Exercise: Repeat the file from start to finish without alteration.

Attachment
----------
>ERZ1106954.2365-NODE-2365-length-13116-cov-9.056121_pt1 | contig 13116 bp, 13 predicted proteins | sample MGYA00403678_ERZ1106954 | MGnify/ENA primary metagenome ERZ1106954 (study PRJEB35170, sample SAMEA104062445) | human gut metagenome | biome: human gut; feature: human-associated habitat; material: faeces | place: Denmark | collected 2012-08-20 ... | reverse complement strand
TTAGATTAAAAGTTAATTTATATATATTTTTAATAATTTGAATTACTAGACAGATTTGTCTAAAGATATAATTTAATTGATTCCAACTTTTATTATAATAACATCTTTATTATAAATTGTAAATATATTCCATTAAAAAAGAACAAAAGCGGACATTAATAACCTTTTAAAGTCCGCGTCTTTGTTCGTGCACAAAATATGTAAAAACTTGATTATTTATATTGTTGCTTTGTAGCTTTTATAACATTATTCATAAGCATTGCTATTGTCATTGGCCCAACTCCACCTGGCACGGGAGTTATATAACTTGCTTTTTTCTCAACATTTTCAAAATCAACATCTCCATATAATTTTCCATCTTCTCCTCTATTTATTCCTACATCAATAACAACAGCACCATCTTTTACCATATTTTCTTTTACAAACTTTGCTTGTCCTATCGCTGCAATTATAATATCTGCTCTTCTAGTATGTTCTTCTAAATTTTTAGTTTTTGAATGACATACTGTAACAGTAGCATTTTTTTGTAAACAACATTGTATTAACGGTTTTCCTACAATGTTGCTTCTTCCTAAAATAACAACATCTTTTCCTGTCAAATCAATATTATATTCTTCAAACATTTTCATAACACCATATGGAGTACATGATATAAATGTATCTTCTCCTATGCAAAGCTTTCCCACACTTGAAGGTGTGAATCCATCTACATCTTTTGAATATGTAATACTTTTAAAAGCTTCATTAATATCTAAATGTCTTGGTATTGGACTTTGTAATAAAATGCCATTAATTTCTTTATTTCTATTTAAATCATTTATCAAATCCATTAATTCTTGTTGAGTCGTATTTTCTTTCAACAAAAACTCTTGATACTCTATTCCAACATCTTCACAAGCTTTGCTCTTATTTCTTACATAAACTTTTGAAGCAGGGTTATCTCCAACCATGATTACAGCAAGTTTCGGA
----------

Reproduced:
>ERZ1106954.2365-NODE-2365-length-13116-cov-9.056121_pt1 | contig 13116 bp, 13 predicted proteins | sample MGYA00403678_ERZ1106954 | MGnify/ENA primary metagenome ERZ1106954 (study PRJEB35170, sample SAMEA104062445) | human gut metagenome | biome: human gut; feature: human-associated habitat; material: faeces | place: Denmark | collected 2012-08-20 ... | reverse complement strand
TTAGATTAAAAGTTAATTTATATATATTTTTAATAATTTGAATTACTAGACAGATTTGTCTAAAGATATAATTTAATTGATTCCAACTTTTATTATAATAACATCTTTATTATAAATTGTAAATATATTCCATTAAAAAAGAACAAAAGCGGACATTAATAACCTTTTAAAGTCCGCGTCTTTGTTCGTGCACAAAATATGTAAAAACTTGATTATTTATATTGTTGCTTTGTAGCTTTTATAACATTATTCATAAGCATTGCTATTGTCATTGGCCCAACTCCACCTGGCACGGGAGTTATATAACTTGCTTTTTTCTCAACATTTTCAAAATCAACATCTCCATATAATTTTCCATCTTCTCCTCTATTTATTCCTACATCAATAACAACAGCACCATCTTTTACCATATTTTCTTTTACAAACTTTGCTTGTCCTATCGCTGCAATTATAATATCTGCTCTTCTAGTATGTTCTTCTAAATTTTTAGTTTTTGAATGACATACTGTAACAGTAGCATTTTTTTGTAAACAACATTGTATTAACGGTTTTCCTACAATGTTGCTTCTTCCTAAAATAACAACATCTTTTCCTGTCAAATCAATATTATATTCTTCAAACATTTTCATAACACCATATGGAGTACATGATATAAATGTATCTTCTCCTATGCAAAGCTTTCCCACACTTGAAGGTGTGAATCCATCTACATCTTTTGAATATGTAATACTTTTAAAAGCTTCATTAATATCTAAATGTCTTGGTATTGGACTTTGTAATAAAATGCCATTAATTTCTTTATTTCTATTTAAATCATTTATCAAATCCATTAATTCTTGTTGAGTCGTATTTTCTTTCAACAAAAACTCTTGATACTCTATTCCAACATCTTCACAAGCTTTGCTCTTATTTCTTACATAAACTTTTGAAGCAGGGTTATCTCCAACCATGATTACAGCAAGTTTCGGA